MEMBERS of the Swakopmund emergency services worked late into Tuesday night to recover the body of the 32-year-old Wilhelm Nongameni Joseph that was still trapped in one of the locomotives that derailed.
The Namibian Police in the Erongo Region confirmed that the deceased person was positively identified after the locomotive was lifted back onto the tracks.
Heavy cranes were dispatched from Walvis Bay to assist with the recovery of the deceased person’s body and to clear up the chaotic scene where a goods train derailed shortly after 13:00 on Tuesday afternoon.
According to one of the emergency workers, the grim task to recover the body of the deceased person started late on Tuesday afternoon.
“The locomotive weighs approximately 100 tonnes and we had to wait for the crane to arrive from Walvis Bay before we could do anything. There are very few cranes in Namibia that are able to lift locomotives that have gone off the rails,” said one emergency worker.
By daybreak on Wednesday morning, emergency workers and engineers were using the heavy crane to place some of the railway cars that could still be salvaged back on the tracks in the station and shunting area of TransNamib.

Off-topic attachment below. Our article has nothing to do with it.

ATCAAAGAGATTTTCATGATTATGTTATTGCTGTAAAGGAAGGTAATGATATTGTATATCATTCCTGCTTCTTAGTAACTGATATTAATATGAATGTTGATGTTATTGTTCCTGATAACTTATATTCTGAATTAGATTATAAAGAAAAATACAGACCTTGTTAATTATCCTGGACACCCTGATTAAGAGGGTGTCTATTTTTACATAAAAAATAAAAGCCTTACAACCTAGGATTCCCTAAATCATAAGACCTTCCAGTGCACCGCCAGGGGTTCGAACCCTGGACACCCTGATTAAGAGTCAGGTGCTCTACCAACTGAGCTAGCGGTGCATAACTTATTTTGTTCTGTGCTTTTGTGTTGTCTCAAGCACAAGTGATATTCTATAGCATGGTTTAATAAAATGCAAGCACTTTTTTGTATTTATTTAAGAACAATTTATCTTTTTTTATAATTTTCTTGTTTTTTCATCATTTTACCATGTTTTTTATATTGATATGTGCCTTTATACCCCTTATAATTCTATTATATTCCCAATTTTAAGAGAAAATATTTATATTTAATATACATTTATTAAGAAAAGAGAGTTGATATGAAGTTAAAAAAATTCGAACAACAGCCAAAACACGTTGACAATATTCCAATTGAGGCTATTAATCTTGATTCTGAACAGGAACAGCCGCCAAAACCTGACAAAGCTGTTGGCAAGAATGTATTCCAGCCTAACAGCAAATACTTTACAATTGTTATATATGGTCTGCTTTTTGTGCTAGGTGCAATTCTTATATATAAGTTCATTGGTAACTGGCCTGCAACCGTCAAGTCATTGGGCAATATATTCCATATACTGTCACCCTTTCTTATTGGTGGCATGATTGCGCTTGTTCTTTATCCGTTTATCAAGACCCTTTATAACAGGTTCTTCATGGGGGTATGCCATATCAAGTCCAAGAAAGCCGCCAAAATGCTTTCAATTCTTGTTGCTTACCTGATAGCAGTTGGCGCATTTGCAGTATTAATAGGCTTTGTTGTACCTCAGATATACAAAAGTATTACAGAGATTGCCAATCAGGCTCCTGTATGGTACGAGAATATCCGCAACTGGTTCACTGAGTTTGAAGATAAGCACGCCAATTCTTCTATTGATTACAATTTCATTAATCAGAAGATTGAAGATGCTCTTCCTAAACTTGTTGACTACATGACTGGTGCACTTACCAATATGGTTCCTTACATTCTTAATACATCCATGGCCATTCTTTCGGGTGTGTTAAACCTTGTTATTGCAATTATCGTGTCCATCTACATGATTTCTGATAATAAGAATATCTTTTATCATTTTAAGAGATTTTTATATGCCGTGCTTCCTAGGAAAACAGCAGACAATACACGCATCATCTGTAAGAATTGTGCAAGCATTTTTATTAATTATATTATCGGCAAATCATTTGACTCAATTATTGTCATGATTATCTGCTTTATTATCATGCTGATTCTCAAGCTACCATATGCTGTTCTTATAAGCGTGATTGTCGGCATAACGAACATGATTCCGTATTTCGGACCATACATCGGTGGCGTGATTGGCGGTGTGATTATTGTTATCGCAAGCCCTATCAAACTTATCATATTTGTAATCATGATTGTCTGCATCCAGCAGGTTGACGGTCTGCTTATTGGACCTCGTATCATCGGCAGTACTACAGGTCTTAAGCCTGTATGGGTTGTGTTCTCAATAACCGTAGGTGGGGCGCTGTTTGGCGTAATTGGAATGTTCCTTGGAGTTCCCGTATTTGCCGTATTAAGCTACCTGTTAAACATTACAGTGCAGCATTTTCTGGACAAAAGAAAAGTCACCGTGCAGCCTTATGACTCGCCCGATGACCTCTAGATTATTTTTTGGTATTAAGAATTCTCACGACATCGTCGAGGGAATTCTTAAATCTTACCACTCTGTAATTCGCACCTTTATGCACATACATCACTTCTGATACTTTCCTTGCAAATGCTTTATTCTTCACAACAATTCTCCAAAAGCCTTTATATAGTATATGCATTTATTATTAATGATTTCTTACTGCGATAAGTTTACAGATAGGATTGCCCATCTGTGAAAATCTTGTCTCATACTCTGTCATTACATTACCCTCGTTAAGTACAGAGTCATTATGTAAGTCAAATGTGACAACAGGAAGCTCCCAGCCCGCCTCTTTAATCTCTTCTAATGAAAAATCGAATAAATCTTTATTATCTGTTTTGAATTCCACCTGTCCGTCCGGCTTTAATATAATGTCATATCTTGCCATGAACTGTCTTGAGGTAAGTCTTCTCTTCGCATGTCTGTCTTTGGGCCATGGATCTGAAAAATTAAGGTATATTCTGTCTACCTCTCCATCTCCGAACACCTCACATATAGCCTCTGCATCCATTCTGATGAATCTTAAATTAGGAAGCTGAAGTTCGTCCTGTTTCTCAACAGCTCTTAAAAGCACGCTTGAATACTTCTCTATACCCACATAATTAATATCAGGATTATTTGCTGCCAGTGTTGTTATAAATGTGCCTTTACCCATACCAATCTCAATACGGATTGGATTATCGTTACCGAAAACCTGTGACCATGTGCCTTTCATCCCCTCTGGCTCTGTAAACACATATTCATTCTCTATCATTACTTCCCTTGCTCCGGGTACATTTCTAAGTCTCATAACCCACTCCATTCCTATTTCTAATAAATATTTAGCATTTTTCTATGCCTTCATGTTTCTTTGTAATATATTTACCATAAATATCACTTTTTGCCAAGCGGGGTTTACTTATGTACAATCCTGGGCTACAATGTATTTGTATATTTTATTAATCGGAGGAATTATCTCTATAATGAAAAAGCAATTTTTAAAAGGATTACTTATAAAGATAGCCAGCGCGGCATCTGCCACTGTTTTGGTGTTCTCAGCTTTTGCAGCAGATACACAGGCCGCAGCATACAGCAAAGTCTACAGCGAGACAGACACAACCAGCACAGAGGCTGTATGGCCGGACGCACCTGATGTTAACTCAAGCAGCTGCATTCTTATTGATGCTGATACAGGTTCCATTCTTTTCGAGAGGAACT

“The task of recovering salvageable railway cars and the other locomotives was made more difficult because it was suspected that more people might have been crushed by the derailed railway cars,” the emergency worker added.
The salvaged railway cars and locomotives will be taken by rail in different train to Walvis Bay where repair work will be performed.
The shipping containers that could be salvaged were also removed from the scene.
Eyewitnesses to the chaotic derailment stated that the train was moving way too fast when it entered the station area of Swakopmund.
The train with three locomotives toppled over when it reached a curve, resulting in railway cars piling up into a heap of scrap within seconds.
Two other TransNamib employees sustained serious injuries and were transported to a Swakopmund hospital for emergency medical treatment.
It is believed that a mechanical failure resulted in the train running down the slope unable to apply its brakes.